Background Fecal microbiota transplant (FMT) has emerged as a potential treatment for severe colitis associated with graft-versus-host disease (GvHD) following hematopoietic stem cell transplant. Bacteria engraftment has been reported, however, the fate of fungi and viruses and their relationship with treatment response after FMT remains unclear. Here we report for the first time longitudinal dynamics of the gut mycobiome and virome in a teenager with gut GvHD successfully treated with multiple FMTs.
Methods A 14-year-old boy with severe life-threatening grade-4 gut aGVHD, refractory to corticosteroids and biologic therapies, were treated with a total of four FMTs. FMTs were conducted by duodenojejunal infusion from two different donors. Fecal samples were collected at baseline and up to 120 days after FMT. Combined DNA extraction of fecal bacteria and fungi was performed, followed by ultra-deep metagenomics sequencing and profiling of bacteriome and fungome. Fecal virus-like particles were enriched from feces and followed by metagenomics sequencing on VLP DNA as well as profiling of virome. Clinical phenotype and outcome were assessed and correlated with microbial profiles.
Results FMT altered the gut bacterial, fungal and viral communities simultaneously in the GvHD patient, and resulted in recovery of the patient. Bacterial diversity was gradually restored after each FMT, engraftment of donor-derived fungi occurred instantly after a single FMT and persisted up to 4 months, whilst viral diversity was improved after multiple FMTs but the composition varied substantially over time.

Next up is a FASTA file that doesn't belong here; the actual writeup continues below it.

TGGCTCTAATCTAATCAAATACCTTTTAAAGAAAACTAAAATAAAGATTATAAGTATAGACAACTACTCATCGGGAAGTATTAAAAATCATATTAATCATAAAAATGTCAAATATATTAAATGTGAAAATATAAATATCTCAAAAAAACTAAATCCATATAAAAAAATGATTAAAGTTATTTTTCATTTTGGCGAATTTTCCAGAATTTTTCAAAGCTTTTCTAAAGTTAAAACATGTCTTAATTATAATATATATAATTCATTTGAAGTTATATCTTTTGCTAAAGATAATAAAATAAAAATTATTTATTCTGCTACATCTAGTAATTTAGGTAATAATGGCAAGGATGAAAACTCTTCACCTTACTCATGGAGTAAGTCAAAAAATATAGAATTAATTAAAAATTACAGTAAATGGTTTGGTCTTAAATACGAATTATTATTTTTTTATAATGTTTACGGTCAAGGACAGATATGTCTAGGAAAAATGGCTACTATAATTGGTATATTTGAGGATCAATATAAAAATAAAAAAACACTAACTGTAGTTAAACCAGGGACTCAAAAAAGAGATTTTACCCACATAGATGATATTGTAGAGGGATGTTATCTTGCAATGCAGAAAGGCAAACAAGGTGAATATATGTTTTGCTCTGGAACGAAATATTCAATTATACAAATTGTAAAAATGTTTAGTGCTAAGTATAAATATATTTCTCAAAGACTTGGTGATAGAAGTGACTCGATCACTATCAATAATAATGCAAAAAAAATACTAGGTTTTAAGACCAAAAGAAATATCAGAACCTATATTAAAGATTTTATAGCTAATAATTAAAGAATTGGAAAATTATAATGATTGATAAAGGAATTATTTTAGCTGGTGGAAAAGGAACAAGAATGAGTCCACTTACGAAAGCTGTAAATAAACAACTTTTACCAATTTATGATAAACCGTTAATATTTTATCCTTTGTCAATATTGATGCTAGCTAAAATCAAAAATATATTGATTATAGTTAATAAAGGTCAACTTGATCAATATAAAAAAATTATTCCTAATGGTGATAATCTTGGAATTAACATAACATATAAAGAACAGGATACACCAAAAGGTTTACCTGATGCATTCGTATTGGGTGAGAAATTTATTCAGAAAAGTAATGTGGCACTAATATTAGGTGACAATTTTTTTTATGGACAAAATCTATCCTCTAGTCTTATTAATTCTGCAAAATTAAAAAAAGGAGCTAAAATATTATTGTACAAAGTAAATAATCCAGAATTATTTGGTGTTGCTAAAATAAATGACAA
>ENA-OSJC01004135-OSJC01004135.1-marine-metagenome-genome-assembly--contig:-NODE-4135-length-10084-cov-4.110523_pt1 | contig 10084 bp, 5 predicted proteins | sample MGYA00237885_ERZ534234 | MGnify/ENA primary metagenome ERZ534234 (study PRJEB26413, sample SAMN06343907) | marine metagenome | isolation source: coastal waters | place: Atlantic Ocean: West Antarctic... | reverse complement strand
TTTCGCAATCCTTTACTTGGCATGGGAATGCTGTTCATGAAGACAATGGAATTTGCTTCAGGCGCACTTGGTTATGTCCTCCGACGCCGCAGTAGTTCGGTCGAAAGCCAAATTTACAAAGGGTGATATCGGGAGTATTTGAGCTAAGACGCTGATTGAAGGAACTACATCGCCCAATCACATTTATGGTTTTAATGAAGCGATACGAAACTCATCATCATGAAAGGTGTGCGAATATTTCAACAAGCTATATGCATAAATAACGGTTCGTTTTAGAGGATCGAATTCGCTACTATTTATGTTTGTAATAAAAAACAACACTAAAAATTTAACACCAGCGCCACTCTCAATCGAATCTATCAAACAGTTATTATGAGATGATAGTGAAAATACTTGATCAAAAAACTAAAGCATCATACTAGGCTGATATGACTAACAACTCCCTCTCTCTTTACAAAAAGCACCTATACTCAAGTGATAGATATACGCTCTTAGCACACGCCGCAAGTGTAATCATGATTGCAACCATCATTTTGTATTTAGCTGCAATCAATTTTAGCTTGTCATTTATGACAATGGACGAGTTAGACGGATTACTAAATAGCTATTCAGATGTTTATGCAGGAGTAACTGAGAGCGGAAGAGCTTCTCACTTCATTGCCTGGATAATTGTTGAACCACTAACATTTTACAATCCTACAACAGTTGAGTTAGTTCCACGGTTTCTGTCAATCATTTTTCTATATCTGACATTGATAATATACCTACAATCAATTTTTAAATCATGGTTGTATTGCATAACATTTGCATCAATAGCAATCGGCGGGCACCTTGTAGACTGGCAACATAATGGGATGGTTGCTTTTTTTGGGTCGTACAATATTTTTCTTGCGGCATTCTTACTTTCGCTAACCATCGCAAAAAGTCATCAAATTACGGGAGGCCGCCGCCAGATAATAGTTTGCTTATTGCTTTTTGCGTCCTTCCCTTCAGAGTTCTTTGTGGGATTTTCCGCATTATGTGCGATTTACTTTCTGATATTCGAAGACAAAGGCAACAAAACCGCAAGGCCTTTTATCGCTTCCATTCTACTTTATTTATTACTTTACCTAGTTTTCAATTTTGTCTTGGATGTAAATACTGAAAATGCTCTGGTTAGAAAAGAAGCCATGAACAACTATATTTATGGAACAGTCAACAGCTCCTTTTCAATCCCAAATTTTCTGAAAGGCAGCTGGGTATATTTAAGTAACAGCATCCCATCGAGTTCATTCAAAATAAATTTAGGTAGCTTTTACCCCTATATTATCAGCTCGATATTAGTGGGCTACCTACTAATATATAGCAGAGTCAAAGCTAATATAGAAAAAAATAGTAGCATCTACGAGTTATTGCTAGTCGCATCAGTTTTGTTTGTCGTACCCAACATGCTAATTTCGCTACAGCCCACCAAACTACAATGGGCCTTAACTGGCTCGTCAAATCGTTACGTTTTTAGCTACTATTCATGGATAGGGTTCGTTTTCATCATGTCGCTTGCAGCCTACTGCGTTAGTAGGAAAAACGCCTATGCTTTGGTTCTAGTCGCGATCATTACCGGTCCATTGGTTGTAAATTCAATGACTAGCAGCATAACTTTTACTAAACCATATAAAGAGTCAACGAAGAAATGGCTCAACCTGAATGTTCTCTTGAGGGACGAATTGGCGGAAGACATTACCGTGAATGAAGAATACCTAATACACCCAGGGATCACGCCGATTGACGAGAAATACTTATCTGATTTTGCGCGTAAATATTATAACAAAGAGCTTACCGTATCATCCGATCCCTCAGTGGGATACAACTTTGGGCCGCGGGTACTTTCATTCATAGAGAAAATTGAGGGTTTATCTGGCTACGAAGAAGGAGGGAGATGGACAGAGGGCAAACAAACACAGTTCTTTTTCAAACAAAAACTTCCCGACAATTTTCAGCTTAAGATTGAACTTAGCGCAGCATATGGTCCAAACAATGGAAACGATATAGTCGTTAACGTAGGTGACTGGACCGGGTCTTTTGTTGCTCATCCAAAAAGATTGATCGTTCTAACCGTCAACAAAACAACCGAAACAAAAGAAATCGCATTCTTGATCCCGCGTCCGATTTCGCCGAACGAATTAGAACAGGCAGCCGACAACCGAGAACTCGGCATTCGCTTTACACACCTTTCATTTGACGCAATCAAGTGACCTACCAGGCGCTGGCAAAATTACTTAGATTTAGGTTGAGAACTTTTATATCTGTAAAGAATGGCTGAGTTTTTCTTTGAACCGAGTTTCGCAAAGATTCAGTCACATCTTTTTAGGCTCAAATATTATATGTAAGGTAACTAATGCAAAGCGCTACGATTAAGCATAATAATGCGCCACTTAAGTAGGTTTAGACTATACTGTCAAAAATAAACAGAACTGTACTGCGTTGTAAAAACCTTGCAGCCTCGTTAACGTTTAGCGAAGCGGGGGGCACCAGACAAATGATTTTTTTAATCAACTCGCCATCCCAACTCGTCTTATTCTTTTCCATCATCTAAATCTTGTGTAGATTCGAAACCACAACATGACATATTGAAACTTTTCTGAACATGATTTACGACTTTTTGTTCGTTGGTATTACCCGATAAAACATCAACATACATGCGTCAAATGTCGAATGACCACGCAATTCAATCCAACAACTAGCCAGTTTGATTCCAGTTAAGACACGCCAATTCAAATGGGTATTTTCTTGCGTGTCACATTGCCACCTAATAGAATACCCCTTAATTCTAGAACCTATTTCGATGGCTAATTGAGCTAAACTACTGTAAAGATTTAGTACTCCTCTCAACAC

Moreover, FMT reduced an overrepresented fungus Fusarium oxysporum (61.4% at day 0 vs 0.5% at day 120) and virus Torque teno virus (98.8% at day 0 vs 0.5% at day 120) in the patient in parallel with substantial increase in the bacterial, fungal diversity and the abundance of Caudovirales bacteriophages.
In addition, Serial FMTs enhanced the ecological network of bacteria-fungi interactions in the recipient with a significant increase in these inter-kingdom correlations after each FMT.
Conclusions We show that bacterial, fungal and virus communities respond differently to FMT. In addition to bacteria, future FMT practice should account for the significance of reconstituting gut fungi and viruses.
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